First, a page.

WASHINGTON - US professor Richard Heck said Wednesday he was thrilled to receive the Nobel prize for chemistry but acknowledged the discovery he made was now well beyond him as companies and labs harness its uses, often in secret.
"I'm very pleased to receive the prize," Heck, an emeritus professor at the University of Delaware, told AFP when reached by telephone in the Philippines, where he said dozens of people had gathered to congratulate him.
The Royal Swedish Academy of Sciences, which awards the Nobels, had called him there earlier Wednesday to inform him he had won the prize, and Heck said he was not entirely caught off guard.
"It's always been in the back of my mind," he said. "People have told me it was worthy of a Nobel prize, so I wasn't totally surprised, but yes I was very happy to get it."
Heck, 79, is among three professors sharing the 2010 Nobel prize for the development of a chemical reaction that bears his name -- a sophisticated tool that has helped revolutionize several industries.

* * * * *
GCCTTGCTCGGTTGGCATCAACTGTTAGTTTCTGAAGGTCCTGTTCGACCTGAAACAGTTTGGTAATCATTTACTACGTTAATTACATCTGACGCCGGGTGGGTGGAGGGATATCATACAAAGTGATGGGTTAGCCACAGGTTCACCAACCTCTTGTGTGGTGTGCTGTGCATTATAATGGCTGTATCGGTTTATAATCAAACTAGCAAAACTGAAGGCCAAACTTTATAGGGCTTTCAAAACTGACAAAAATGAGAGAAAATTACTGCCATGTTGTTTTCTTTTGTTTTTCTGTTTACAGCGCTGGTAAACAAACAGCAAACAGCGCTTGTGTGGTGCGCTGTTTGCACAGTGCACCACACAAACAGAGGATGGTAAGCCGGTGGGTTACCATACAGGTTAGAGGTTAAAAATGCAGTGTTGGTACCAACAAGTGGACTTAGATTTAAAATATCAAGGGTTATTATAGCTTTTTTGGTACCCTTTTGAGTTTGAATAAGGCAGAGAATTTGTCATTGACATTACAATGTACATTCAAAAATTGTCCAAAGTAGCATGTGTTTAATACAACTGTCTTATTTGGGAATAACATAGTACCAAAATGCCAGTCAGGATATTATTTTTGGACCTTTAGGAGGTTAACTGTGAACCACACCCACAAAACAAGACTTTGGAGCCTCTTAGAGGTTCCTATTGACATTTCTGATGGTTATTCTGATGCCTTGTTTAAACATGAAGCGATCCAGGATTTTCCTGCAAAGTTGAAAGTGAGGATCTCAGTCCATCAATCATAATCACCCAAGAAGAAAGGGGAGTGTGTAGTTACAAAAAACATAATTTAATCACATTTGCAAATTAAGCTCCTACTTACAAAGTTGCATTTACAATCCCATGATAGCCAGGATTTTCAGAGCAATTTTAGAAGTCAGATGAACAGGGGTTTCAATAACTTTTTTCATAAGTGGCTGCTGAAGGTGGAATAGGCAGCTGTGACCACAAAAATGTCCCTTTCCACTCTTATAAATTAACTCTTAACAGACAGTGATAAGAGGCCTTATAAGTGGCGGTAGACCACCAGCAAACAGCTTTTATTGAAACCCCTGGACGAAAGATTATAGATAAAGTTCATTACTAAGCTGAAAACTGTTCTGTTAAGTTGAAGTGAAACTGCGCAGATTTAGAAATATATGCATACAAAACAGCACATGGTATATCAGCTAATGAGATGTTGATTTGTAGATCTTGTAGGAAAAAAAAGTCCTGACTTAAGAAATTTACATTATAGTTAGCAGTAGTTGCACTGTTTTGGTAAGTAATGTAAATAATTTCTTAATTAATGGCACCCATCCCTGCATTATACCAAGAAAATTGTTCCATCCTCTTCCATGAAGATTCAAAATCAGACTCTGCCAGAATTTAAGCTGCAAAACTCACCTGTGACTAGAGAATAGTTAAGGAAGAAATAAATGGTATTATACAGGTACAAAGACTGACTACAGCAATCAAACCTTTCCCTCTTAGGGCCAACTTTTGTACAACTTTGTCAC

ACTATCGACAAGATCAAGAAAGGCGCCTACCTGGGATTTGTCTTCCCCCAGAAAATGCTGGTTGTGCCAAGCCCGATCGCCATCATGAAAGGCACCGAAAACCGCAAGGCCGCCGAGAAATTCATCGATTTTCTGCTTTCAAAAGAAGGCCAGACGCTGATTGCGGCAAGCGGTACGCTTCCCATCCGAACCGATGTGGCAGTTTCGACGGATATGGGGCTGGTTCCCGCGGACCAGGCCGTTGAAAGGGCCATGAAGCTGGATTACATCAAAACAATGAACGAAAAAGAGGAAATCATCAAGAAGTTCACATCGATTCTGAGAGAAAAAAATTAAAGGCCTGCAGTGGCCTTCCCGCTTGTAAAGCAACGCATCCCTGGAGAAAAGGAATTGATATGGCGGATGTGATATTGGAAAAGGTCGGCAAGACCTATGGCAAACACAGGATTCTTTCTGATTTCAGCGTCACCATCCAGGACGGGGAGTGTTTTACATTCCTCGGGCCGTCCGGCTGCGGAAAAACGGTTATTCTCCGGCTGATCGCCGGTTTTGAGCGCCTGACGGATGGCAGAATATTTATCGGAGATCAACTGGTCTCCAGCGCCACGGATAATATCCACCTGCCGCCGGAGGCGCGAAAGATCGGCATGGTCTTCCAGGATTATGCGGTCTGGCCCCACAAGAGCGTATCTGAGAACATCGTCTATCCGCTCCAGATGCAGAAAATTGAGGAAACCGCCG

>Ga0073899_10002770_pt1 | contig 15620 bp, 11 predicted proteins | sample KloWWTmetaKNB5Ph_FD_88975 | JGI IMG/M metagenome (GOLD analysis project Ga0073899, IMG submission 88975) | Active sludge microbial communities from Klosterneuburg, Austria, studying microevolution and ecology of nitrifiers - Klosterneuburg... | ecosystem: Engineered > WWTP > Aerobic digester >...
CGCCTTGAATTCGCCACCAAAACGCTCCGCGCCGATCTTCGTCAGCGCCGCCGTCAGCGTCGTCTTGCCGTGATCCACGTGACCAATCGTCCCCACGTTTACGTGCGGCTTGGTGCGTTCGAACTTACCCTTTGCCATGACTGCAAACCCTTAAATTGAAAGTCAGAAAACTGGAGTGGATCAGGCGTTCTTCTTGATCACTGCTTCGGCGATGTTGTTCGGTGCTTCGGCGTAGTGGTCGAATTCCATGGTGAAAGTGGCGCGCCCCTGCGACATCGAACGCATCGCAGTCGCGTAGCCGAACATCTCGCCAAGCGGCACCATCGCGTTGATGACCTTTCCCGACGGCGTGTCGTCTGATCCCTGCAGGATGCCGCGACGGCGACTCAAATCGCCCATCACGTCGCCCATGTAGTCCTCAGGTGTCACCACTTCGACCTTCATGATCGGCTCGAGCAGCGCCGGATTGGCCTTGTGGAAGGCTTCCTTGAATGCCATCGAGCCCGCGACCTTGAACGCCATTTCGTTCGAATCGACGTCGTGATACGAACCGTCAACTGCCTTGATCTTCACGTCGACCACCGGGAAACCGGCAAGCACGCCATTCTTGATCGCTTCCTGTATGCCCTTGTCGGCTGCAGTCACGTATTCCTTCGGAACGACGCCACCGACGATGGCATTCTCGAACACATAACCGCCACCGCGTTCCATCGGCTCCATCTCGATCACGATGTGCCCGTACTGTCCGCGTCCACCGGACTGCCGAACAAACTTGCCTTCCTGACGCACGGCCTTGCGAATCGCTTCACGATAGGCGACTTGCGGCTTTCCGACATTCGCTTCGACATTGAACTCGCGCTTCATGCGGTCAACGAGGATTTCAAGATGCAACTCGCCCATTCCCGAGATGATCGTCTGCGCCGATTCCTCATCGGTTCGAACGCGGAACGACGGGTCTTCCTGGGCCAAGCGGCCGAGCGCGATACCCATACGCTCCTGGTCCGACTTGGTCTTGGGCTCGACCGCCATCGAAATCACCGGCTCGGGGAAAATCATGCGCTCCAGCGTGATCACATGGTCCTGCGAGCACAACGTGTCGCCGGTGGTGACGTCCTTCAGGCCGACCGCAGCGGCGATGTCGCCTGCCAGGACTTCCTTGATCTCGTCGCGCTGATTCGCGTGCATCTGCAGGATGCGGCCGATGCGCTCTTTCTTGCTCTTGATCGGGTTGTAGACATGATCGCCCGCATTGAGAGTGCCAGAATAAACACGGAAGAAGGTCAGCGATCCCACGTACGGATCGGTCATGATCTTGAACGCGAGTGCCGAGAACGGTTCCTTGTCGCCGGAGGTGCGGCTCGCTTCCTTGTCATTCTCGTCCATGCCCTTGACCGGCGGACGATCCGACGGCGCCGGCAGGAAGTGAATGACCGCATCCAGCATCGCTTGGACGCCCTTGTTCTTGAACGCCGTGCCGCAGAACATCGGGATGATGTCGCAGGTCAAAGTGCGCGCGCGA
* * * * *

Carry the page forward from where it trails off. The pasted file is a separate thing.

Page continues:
"It turns out to be a fairly useful reaction," he said with soft-spoken understatement.
The so-called palladium-catalyzed cross coupling may be little known outside Heck's field. But with the palladium metal acting as a chemical matchmaker, that threw open the door for chemists in a range of experiments previously stymied by the difficulty of inducing carbon atoms to react with one another.
Because the discovery allowed more efficient ways of making complicated molecules and compounds, scientists now use it in a huge variety of fields, from cancer research and pharmaceuticals to the making of computer chips and screens and other electronics.
But Heck, who retired in 1989, said he hasn't kept abreast of just how his discovery was being used in 21st century medicine and industry.
"I really am not up on everything that is going on with this reaction," Heck said.
"It's a useful laboratory reaction, with major applications in industry. But much of that is secret, and that is because they want to keep their patents" closely guarded.
Heck shared the prize with Ei-ichi Negishi, 75, a professor at Purdue University who is credited with developing a reaction that has become known as the Negishi coupling, and Akira Suzuki, 80, a professor at Hokkaido University in Japan who is the namesake of the Suzuki reaction.